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Can you sue for a brain injury from a lack of oxygen?

A brain injury is a tragic thing to have to suffer from, and the scary thing is that it can come about by only the slightest injury. Not that one should be paranoid and fretting about the prospect of a brain injury at every moment, but it is nevertheless a distressing thing. One thing that can cause a brain injury is a lack of oxygen. If that happens, someone may have the question of whether a deprivation of oxygen, caused by another person or persons, could make the victim or a representative of a victim able to sue for this, and we will explain how culpable they could be.

Can a deprivation of oxygen leading to a brain injury make you eligible to sue?
There is a vast array of things that can ultimately result in someone losing access to oxygen and, in turn, receiving a brain injury (known specifically as an 'anoxic brain injury'), or worse yet, death. One may be surprised by how easily an anoxic brain injury can occur; one does not need to be deprived of oxygen for all that long. Even if you are completely deprived of oxygen for only about three minutes, this results in the death of brain cells. Things only get worse from that point; at around four minutes of no oxygen, your brain will begin to experience permanent brain injury. There are a variety of reasons that one may experience complete and total oxygen deprivation. One of the more common causes of insufficient oxygen to the brain is drowning, though in the case of compensation over brain injury brought about as a result of a deprivation of oxygen, a very common cause of it comes in the form of medical malpractice. Medical malpractice can come about from doctors and/or other medical professionals are either negligent, overlooking their care, or even simply doing something malicious while they are taking care of their patients at the hospital or other medical care facility. It may seem somewhat outlandish that a case of medical malpractice for oxygen deprivation would involve active malice from the actions of a medical professional, caregiver, or what have you, it is more common than you may think. While it is not a common thing, a nontrivial number of these kinds of people, when given power over those who are vulnerable to them, wind up abusing that power, for the sheer joy of it.

There are a lot of subtle things that go on with determining whether medical malpractice even occurred, however. It can be something somewhat more indirect and accidental, or something more immediate. For example, a person may be misdiagnosed or not given any proper diagnosis at all, resulting in a problem that ultimately leads to an anoxic brain injury. Other possible things that may lead to an anoxic brain injury include a botched surgery, a botched administration of anesthesia, negligence leading to birth injuries, and general errors that cause a respiratory issue, among other things. This is not an all-encompassing list of every medical procedure that may lead to an anoxic brain injury; rather, there are a number of reasons why such a thing may occur in a medical context. There are not many silver linings associated with experiencing an anoxic brain injury, but one is that, indeed, you can seek some form of compensation in the event that you or a loved one has sustained such an injury. An anoxic brain injury carries a significant burden, and for many, it carries a permanent burden for that person as well as those who are going to have to help take care of them. For the victim as well as the family of the victim, the cost of taking care of someone who is suffering from anoxic brain injury is not something that is affordable to the average person, especially if they were already struggling with expenses beforehand. In order to alleviate this financial burden, pursuing compensation if someone else is liable for the injury is strongly recommended. The best way to pursue this is to get a personal injury lawyer, especially one with an expertise in this specific area of personal injury law.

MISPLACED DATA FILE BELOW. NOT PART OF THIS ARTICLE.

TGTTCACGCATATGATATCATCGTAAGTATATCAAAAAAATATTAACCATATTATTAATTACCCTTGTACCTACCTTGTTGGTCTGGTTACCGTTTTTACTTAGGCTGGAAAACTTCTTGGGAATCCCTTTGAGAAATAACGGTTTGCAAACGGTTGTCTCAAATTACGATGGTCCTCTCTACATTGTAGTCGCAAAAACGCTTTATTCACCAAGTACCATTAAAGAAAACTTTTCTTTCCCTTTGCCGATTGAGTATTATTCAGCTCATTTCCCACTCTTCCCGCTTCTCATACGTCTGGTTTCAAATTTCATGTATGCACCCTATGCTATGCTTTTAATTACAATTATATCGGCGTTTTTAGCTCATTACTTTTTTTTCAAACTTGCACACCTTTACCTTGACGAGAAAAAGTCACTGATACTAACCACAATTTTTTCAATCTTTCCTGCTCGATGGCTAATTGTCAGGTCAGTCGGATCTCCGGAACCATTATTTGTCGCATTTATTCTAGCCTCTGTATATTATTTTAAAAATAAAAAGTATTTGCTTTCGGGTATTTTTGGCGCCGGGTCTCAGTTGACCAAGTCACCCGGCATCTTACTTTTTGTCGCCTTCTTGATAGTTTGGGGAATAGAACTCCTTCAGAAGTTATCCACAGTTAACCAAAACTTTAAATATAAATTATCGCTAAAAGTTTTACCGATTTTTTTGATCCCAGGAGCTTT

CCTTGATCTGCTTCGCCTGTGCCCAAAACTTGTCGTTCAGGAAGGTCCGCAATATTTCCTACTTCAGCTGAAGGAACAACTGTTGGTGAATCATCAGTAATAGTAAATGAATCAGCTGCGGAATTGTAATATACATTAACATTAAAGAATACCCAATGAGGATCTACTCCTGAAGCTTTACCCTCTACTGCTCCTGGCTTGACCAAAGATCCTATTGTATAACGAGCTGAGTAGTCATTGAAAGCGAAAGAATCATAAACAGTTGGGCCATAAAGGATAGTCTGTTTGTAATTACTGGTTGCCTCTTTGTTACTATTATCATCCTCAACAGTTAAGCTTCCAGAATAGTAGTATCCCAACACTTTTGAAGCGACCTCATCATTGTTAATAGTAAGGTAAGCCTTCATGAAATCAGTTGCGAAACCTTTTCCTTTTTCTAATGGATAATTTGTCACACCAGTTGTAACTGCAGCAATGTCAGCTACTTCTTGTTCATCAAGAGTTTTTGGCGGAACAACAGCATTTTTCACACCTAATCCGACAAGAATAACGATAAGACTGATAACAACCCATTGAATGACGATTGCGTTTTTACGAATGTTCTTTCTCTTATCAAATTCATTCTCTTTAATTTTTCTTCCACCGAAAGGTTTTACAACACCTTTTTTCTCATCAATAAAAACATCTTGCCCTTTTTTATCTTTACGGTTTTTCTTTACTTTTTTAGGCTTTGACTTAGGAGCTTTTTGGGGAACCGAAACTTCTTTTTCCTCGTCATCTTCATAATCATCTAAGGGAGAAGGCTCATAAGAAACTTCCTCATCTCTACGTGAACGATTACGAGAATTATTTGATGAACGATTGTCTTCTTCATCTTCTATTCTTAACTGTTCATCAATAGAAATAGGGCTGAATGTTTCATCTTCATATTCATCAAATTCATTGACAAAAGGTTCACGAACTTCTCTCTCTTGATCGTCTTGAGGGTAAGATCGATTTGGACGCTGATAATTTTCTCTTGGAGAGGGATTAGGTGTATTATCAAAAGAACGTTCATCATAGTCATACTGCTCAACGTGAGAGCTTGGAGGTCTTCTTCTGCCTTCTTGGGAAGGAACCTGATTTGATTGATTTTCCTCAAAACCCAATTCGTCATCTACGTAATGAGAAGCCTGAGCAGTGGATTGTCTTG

In a personal injury lawsuit, your lawyer will basically be arguing that another party, in this case a medical professional, acted with negligence, poor oversight, or malice in such a way that ultimately lead to you or another you take care of being deprived of oxygen, leading to your brain being injured. If it can be successfully argued, and you end up winning the lawsuit, there are a variety of types of damages that can be pursued. The most obvious of these is medical costs; not only are they obligated to cover all of the preexisting costs associated with the medical care of the person, they are also required to cover future associated medical costs. You can also sue for a number of other things, including pain and suffering, loss of income, or if applicable, wrongful death. There may be some issue finding success, but with a competent lawyer and case, you should be able to do well with it.

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